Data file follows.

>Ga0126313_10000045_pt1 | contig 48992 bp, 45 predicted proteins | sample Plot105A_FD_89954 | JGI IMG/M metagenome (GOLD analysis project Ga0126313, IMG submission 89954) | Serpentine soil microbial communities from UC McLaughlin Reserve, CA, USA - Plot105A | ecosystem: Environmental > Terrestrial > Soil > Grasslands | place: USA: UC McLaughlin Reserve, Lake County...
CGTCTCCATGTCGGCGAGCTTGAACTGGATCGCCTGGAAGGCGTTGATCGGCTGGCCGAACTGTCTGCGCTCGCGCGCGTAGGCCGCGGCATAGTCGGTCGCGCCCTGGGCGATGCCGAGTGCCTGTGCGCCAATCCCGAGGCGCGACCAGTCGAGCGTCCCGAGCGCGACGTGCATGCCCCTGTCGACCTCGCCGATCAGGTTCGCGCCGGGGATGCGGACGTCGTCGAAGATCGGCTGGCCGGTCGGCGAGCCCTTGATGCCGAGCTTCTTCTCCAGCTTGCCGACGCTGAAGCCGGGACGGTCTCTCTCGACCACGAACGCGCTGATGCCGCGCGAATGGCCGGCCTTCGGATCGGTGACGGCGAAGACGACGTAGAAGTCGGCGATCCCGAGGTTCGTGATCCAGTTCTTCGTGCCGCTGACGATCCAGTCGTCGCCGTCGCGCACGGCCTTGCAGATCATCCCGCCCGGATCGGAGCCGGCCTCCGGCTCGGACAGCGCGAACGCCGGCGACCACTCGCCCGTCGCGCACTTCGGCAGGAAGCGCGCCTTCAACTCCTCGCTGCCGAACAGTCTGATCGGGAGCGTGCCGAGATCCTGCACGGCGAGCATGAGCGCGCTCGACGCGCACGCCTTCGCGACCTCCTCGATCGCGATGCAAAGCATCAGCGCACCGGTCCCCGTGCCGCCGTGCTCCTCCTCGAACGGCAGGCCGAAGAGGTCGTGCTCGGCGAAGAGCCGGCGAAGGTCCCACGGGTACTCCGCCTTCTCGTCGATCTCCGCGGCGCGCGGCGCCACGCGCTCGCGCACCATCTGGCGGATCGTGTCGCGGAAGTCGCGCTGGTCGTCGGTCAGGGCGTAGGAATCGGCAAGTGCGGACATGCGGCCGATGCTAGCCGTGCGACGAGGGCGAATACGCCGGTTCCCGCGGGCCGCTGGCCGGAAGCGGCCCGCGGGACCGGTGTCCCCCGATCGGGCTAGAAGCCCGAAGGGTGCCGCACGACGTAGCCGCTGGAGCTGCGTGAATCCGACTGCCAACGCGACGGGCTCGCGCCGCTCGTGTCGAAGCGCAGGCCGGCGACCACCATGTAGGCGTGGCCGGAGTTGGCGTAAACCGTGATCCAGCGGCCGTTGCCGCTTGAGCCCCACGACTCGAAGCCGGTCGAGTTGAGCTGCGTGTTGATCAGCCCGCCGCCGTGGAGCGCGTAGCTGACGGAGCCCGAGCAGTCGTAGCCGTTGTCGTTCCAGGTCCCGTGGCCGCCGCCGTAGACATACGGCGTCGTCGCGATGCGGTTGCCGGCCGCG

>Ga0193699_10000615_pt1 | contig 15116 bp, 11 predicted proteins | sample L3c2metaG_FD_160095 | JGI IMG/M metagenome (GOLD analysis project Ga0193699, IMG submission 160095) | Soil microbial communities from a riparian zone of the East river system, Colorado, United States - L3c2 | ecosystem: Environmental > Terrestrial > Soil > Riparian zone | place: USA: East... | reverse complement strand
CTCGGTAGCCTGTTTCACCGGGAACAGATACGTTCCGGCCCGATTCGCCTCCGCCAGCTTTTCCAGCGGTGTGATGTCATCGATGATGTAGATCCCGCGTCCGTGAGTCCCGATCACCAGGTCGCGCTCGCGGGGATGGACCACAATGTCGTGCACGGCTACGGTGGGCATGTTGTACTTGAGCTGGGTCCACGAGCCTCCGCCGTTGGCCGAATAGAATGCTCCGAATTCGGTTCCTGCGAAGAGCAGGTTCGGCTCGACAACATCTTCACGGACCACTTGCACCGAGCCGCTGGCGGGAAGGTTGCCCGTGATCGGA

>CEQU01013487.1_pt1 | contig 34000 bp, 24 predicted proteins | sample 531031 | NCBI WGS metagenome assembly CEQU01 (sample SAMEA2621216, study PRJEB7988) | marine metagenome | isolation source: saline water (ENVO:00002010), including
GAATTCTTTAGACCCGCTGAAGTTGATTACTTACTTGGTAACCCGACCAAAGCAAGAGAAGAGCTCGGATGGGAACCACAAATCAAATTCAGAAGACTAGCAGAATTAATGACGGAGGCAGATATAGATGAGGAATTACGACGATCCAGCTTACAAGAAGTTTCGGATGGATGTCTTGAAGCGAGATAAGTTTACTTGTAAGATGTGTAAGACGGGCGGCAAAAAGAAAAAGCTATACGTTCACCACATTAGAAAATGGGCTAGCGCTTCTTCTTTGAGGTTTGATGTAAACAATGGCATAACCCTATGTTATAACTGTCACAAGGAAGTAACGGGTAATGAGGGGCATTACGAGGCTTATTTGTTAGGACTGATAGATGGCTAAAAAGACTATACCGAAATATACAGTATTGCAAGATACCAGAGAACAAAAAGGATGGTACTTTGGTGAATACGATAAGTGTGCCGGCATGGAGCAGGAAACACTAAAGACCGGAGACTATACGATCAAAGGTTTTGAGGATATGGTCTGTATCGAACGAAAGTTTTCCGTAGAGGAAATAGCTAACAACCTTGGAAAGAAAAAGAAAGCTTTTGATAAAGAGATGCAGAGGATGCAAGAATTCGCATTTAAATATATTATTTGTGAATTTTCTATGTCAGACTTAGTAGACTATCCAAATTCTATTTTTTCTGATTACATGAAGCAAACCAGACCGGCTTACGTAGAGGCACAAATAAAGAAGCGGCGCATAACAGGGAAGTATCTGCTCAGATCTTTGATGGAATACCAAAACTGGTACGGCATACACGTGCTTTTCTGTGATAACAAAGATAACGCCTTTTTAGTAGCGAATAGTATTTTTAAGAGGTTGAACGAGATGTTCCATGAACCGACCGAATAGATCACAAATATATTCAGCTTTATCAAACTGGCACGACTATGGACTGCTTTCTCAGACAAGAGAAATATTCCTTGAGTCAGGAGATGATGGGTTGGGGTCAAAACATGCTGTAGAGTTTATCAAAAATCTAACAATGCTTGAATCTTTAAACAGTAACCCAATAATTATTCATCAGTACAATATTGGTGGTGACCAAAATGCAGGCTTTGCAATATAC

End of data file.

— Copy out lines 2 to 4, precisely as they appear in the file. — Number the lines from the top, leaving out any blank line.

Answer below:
CGTCTCCATGTCGGCGAGCTTGAACTGGATCGCCTGGAAGGCGTTGATCGGCTGGCCGAACTGTCTGCGCTCGCGCGCGTAGGCCGCGGCATAGTCGGTCGCGCCCTGGGCGATGCCGAGTGCCTGTGCGCCAATCCCGAGGCGCGACCAGTCGAGCGTCCCGAGCGCGACGTGCATGCCCCTGTCGACCTCGCCGATCAGGTTCGCGCCGGGGATGCGGACGTCGTCGAAGATCGGCTGGCCGGTCGGCGAGCCCTTGATGCCGAGCTTCTTCTCCAGCTTGCCGACGCTGAAGCCGGGACGGTCTCTCTCGACCACGAACGCGCTGATGCCGCGCGAATGGCCGGCCTTCGGATCGGTGACGGCGAAGACGACGTAGAAGTCGGCGATCCCGAGGTTCGTGATCCAGTTCTTCGTGCCGCTGACGATCCAGTCGTCGCCGTCGCGCACGGCCTTGCAGATCATCCCGCCCGGATCGGAGCCGGCCTCCGGCTCGGACAGCGCGAACGCCGGCGACCACTCGCCCGTCGCGCACTTCGGCAGGAAGCGCGCCTTCAACTCCTCGCTGCCGAACAGTCTGATCGGGAGCGTGCCGAGATCCTGCACGGCGAGCATGAGCGCGCTCGACGCGCACGCCTTCGCGACCTCCTCGATCGCGATGCAAAGCATCAGCGCACCGGTCCCCGTGCCGCCGTGCTCCTCCTCGAACGGCAGGCCGAAGAGGTCGTGCTCGGCGAAGAGCCGGCGAAGGTCCCACGGGTACTCCGCCTTCTCGTCGATCTCCGCGGCGCGCGGCGCCACGCGCTCGCGCACCATCTGGCGGATCGTGTCGCGGAAGTCGCGCTGGTCGTCGGTCAGGGCGTAGGAATCGGCAAGTGCGGACATGCGGCCGATGCTAGCCGTGCGACGAGGGCGAATACGCCGGTTCCCGCGGGCCGCTGGCCGGAAGCGGCCCGCGGGACCGGTGTCCCCCGATCGGGCTAGAAGCCCGAAGGGTGCCGCACGACGTAGCCGCTGGAGCTGCGTGAATCCGACTGCCAACGCGACGGGCTCGCGCCGCTCGTGTCGAAGCGCAGGCCGGCGACCACCATGTAGGCGTGGCCGGAGTTGGCGTAAACCGTGATCCAGCGGCCGTTGCCGCTTGAGCCCCACGACTCGAAGCCGGTCGAGTTGAGCTGCGTGTTGATCAGCCCGCCGCCGTGGAGCGCGTAGCTGACGGAGCCCGAGCAGTCGTAGCCGTTGTCGTTCCAGGTCCCGTGGCCGCCGCCGTAGACATACGGCGTCGTCGCGATGCGGTTGCCGGCCGCG

>Ga0193699_10000615_pt1 | contig 15116 bp, 11 predicted proteins | sample L3c2metaG_FD_160095 | JGI IMG/M metagenome (GOLD analysis project Ga0193699, IMG submission 160095) | Soil microbial communities from a riparian zone of the East river system, Colorado, United States - L3c2 | ecosystem: Environmental > Terrestrial > Soil > Riparian zone | place: USA: East... | reverse complement strand
CTCGGTAGCCTGTTTCACCGGGAACAGATACGTTCCGGCCCGATTCGCCTCCGCCAGCTTTTCCAGCGGTGTGATGTCATCGATGATGTAGATCCCGCGTCCGTGAGTCCCGATCACCAGGTCGCGCTCGCGGGGATGGACCACAATGTCGTGCACGGCTACGGTGGGCATGTTGTACTTGAGCTGGGTCCACGAGCCTCCGCCGTTGGCCGAATAGAATGCTCCGAATTCGGTTCCTGCGAAGAGCAGGTTCGGCTCGACAACATCTTCACGGACCACTTGCACCGAGCCGCTGGCGGGAAGGTTGCCCGTGATCGGA